The height of summer. Here in Sussex today we seem to be having the ideal summer’s day at the moment with blue skies, a few wispy clouds and a gentle breeze, not too hot, just right. Looking at the photos I’ve decided to make plant combinations my theme because at this time of year there is such a profusion of flowers. The question is what to leave out not put in; everything comes at once in abundance. Combinations let me get in two (or more) for the price of one!
1. Clematis and Rose
This is Madame Julia Correvon with a shrubby (somewhat scruffy) white rose called Moonlight, I believe.
2. Yellow and Blue
This is rosa Graham Thomas with Verbena bonariensis. Earlier Mr Thomas with surrounded by catmint which now needs cutting back so it can shoot again.
3. More Roses
In the deepest furthest corner of the garden I have planted rosa Penepole under the cherry tree and a pink climbing rose to grow up through it. I grew the pink one from a 3 inch cutting I took from a hedgerow on common land and I think it’s Exchelsea. I am quite pleased with this achievement (although I didn’t actually do much apart from potting it up and keeping it going). It obviously has a will to live. The purple leaved hazel on the right appeared one day. I think maybe a squirrel planted a nut from my contorted purple leaved hazel but it has not become contorted.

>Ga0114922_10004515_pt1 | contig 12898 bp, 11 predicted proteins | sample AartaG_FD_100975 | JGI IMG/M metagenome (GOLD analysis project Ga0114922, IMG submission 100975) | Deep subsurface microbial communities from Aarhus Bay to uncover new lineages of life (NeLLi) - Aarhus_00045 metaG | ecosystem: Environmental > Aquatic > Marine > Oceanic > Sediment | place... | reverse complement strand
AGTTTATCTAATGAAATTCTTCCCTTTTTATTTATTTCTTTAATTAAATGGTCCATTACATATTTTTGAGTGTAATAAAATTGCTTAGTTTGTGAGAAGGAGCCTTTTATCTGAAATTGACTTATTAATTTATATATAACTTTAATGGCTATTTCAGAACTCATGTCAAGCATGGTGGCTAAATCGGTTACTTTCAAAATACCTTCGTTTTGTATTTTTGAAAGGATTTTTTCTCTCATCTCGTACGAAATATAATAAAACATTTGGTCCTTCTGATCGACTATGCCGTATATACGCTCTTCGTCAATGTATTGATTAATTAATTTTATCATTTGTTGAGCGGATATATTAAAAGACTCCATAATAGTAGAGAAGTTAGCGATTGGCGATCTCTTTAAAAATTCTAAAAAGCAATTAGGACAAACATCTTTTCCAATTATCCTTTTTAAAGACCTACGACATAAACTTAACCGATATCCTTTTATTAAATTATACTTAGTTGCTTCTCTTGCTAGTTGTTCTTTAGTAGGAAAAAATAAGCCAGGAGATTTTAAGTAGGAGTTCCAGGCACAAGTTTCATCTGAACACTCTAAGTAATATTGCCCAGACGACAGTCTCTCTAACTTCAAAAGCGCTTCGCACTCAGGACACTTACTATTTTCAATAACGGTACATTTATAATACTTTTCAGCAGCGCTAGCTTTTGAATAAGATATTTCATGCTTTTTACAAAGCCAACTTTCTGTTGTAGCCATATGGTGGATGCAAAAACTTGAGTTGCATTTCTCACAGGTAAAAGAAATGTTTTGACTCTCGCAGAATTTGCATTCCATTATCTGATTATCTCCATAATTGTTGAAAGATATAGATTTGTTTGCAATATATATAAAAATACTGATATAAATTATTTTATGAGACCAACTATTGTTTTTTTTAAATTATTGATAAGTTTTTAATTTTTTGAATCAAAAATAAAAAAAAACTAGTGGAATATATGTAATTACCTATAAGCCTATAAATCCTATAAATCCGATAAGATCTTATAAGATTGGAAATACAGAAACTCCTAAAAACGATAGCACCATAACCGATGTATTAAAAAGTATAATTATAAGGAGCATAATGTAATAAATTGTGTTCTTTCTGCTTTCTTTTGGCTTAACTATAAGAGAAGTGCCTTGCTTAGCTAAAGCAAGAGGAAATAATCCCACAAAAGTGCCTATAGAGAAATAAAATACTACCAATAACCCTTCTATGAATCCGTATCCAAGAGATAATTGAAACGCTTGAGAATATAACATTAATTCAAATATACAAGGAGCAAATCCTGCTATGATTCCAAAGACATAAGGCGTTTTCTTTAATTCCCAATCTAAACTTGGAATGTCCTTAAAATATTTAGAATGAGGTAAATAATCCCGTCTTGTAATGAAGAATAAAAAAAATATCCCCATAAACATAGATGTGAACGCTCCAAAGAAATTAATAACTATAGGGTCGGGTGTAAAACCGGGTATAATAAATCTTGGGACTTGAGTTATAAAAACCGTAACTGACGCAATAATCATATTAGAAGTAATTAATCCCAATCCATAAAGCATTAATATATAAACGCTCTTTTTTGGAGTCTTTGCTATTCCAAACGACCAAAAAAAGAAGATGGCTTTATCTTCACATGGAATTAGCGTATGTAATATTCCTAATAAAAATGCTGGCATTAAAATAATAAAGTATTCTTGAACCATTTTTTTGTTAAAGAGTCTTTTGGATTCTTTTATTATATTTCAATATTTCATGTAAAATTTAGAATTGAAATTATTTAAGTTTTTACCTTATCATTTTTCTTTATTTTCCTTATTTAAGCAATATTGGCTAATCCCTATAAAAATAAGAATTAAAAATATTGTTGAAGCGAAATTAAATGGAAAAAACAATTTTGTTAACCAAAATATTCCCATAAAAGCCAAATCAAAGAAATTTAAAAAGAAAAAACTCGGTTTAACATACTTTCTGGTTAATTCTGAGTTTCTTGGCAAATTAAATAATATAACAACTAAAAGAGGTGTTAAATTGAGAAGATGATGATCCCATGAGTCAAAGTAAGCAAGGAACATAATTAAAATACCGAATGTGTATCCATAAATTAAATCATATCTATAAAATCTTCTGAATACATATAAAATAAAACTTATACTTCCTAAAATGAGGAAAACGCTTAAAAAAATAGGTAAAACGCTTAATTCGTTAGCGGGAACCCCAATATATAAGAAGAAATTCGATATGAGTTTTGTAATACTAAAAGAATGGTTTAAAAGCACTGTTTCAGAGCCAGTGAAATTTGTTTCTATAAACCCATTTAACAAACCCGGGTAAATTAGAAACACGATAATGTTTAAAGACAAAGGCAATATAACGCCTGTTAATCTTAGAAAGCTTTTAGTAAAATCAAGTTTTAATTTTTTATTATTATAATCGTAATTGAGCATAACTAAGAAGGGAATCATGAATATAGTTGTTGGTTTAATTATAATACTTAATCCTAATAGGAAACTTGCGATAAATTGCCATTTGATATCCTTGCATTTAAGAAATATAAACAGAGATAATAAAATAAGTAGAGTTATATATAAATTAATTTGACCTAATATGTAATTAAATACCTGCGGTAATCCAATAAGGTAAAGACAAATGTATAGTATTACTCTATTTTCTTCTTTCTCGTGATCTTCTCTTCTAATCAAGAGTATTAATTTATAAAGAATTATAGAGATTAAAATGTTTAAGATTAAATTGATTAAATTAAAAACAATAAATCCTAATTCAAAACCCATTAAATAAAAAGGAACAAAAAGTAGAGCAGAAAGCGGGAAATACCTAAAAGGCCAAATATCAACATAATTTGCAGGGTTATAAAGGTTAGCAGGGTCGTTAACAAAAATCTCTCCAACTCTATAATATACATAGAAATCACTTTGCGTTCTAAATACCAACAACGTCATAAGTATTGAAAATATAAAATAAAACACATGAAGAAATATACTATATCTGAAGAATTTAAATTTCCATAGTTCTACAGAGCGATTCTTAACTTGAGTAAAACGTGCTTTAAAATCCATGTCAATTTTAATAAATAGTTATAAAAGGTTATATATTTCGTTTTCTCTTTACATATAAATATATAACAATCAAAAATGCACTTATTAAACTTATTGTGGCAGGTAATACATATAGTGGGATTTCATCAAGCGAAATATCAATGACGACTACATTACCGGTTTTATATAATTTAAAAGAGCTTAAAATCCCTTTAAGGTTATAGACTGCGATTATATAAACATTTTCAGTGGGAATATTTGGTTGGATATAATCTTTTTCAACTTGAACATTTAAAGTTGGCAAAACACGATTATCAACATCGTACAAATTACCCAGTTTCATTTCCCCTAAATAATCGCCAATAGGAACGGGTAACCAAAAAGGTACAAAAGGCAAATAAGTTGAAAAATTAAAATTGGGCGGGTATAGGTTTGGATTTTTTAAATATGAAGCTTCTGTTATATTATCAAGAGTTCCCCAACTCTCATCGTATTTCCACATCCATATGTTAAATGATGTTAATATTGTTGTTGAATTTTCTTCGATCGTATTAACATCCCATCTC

4. Lemons and Apricots
I like these yellow day lilies with the yellow and green variegated holly in the background. Also next to them is the beautiful apricot coloured rose Lark Ascending. Yellow and apricot should probably not go together but I don’t care, I love them both and they thrive here under the Juneberry tree so they are staying together.
5. Absinthe and Claret
Alchemilla mollis with alliums in what I pretentiously call the french courtyard border (notice the vine along the fence).
6. Pelargonium Theatre
Collection of stellar and scented geraniums which I have been growing over some years. They overwinter in the outhouse behind them and I take cuttings. Patrick (husband) was inspired to make the shelving this year after a visit to Beth Chatto’s garden for which I am most grateful. My daughter thinks the notion of a plant theatre is hilarious and that it confirms my eccentricity. But I know that there are those of you out there who understand.
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